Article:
Transpennine Trail, Woodlesford to Leeds City Centre, 10km

This great section of the trail takes you on a path between the canal and River Aire past Thwaite Mills. From here you can take a train back to the start. There is a bridge that has stairs up, so be prepared to carry your pram if you take it!

Route: Start at Woodlesford Lock and follow the marked path towards the city centre.

Parking: Free carpark at Woodlesford Lock.

Facilities: There are no services that you pass on route, so make sure you head to the loo before you leave! Otherwise it’s a fair way until you hit the Royal Armouries.

Pushchairs: The path is mostly grit or tarmac but there are muddy stretches in the middle, so maybe avoid after rainy periods! There is one set of steep stairs, so if you do take a pram you might need two people or some big muscles!!

Alternative: You could park atThwaite Mills and join the path there to walk to and back from the city centre. This part of the path is very easy.

Starting the walk at Woodlesford lock gives you plenty to look at with the canal boats. When you get to the next lock (Fishpond Lock) you need to cross to the other side.

You’ll be on this side for a while, the path passes under the M1 and through the woodland that sits between the canal and river.

Next up comes the difficult part of the walk if you have a pram (if not- crack on!).

You need to cross back across the canal via this bridge. The steep steps on the top picture below need climbing. At the other side of the bridge the path is the picture in the bottom left, but on the other side of the road (bottom right picture) there are no steps so an easier option with a pram.

The path passes Thwaites Mills here, before once again crossing the canal and joining the new path of the route.

From here you start to see the residences surrounding the city centre, and you can see the improvements that are being made to the area. Stick to the side of the canal and you can’t go wrong!

The trains from the city centre to Woodlesford usually run every half hour, but check before you go!

Other walks from Woodlesford;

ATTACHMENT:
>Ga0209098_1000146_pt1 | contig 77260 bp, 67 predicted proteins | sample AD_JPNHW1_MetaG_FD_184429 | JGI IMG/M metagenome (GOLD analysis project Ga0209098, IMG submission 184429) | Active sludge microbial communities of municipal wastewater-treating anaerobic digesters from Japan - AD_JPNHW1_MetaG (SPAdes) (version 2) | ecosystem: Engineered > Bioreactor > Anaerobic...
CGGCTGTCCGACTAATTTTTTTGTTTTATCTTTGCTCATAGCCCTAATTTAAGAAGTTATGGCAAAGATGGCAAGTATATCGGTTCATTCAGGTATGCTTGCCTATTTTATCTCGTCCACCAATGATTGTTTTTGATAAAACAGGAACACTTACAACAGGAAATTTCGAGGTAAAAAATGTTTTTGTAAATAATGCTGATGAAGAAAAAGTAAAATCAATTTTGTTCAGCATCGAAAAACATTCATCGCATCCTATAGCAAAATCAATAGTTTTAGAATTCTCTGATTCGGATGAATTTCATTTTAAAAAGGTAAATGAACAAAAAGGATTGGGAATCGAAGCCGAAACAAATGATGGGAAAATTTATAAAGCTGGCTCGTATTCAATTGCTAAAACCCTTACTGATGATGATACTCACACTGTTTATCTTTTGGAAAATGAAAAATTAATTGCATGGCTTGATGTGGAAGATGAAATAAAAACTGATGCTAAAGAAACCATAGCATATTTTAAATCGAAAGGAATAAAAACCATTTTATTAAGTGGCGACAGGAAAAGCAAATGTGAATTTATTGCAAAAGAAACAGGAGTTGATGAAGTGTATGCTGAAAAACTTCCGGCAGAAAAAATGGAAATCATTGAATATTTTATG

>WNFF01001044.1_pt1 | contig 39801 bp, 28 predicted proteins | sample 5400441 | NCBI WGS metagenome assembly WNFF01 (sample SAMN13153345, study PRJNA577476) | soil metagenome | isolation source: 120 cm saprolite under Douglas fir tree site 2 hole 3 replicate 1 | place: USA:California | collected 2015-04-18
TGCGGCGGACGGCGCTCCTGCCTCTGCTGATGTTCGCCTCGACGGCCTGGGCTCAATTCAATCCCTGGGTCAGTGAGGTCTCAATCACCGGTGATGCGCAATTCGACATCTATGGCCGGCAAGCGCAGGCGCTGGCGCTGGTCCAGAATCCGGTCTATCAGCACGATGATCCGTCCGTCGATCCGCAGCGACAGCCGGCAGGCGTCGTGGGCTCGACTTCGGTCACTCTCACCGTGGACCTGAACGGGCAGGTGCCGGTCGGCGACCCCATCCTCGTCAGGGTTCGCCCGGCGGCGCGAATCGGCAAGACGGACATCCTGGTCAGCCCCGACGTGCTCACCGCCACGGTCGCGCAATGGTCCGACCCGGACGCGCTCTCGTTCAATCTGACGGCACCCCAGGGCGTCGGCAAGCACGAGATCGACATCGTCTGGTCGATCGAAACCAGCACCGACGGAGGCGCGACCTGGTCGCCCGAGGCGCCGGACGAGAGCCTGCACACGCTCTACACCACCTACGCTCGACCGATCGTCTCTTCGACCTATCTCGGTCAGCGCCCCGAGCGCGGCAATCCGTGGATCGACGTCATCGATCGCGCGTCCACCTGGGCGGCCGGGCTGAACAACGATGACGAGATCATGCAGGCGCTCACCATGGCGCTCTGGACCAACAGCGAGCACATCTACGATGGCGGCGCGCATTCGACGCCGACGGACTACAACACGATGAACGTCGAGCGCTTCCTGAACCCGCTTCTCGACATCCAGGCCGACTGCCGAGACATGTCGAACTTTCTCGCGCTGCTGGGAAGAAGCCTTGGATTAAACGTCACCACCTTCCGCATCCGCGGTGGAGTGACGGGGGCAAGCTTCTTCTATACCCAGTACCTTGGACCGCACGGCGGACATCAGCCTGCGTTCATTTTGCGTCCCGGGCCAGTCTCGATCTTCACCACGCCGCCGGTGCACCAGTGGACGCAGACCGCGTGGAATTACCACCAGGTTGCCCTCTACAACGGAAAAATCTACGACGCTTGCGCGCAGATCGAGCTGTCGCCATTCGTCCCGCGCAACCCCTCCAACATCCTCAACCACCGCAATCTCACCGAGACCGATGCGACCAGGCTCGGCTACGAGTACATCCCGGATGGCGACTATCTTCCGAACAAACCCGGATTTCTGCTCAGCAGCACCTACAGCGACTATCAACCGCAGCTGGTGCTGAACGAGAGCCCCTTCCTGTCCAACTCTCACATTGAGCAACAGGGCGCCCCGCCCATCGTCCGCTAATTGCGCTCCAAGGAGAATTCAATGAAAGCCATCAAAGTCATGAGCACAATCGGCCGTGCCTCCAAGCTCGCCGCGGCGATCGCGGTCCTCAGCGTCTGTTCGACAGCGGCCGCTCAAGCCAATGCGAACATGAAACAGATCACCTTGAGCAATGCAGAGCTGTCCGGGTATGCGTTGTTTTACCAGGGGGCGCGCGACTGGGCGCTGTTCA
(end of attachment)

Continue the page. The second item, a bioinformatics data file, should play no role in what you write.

A 6km walk around RSPB Fairburn Ings, Castleford

This is a perfect walk if you want to feel away from it all without actually getting away from it all! There are lovely views and there are good paths, so great for a pram and a pooch.

Route: I followed the green trail on this map before dropping down and following the blue trail back along the river. It’s about 6km in total.

Facilities: At the visitor centre there are toilets, refreshments and a nature play area (so no slides, more about exploring). Along the walk there are plenty of benches to stop and enjoy a snack or picnic along with the views!

Parking: Β£4 all day or free for RSPB members.

Accessibility: Grit paths, suitable for a pram. A little uphill at the start but then flat or downhill the rest of the way round.

We’ve previously walked through Fairburn Ings when we did a circular route from Fairburn to Ledsham, but we’d not ventured to the west side before. It was much prettier than I realised, with great views.

I started by walking up the coal tips path- I turned right at the top of the hill to walk round the ponds. These pictures really don’t do the views justice!

Rather than doing the full route I continued along the path south west towards the river, then turning round just before the old bridge to follow the river path back. Truly gorgeous!

If you have little ones, you could try some of the activities closer to the vistor centre, read our previous blog post here.

Walks nearby; RSPB St Aiden’s.

Harewood Estate Circular, 4.8 miles

This lovely walk is around the estate perimeter, with lovely views over the house, through the deer park and across to Almscliffe Crag.

Route: We followed this route from the Walking Englishman website.

Accessibility: Muddy in places but generally fine with a buggy. There is one set of steps in Harewood when you leave the path adjacent to the A61.

Parking: there’s free parking at the junction of Wike Lane and A61 (where the walk starts)

Facilities: None, and limited places to picnic other than the field you start in and the deer park. The route passes the Muddy Boots cafe which has a children’s menu, high chairs and changing facilities.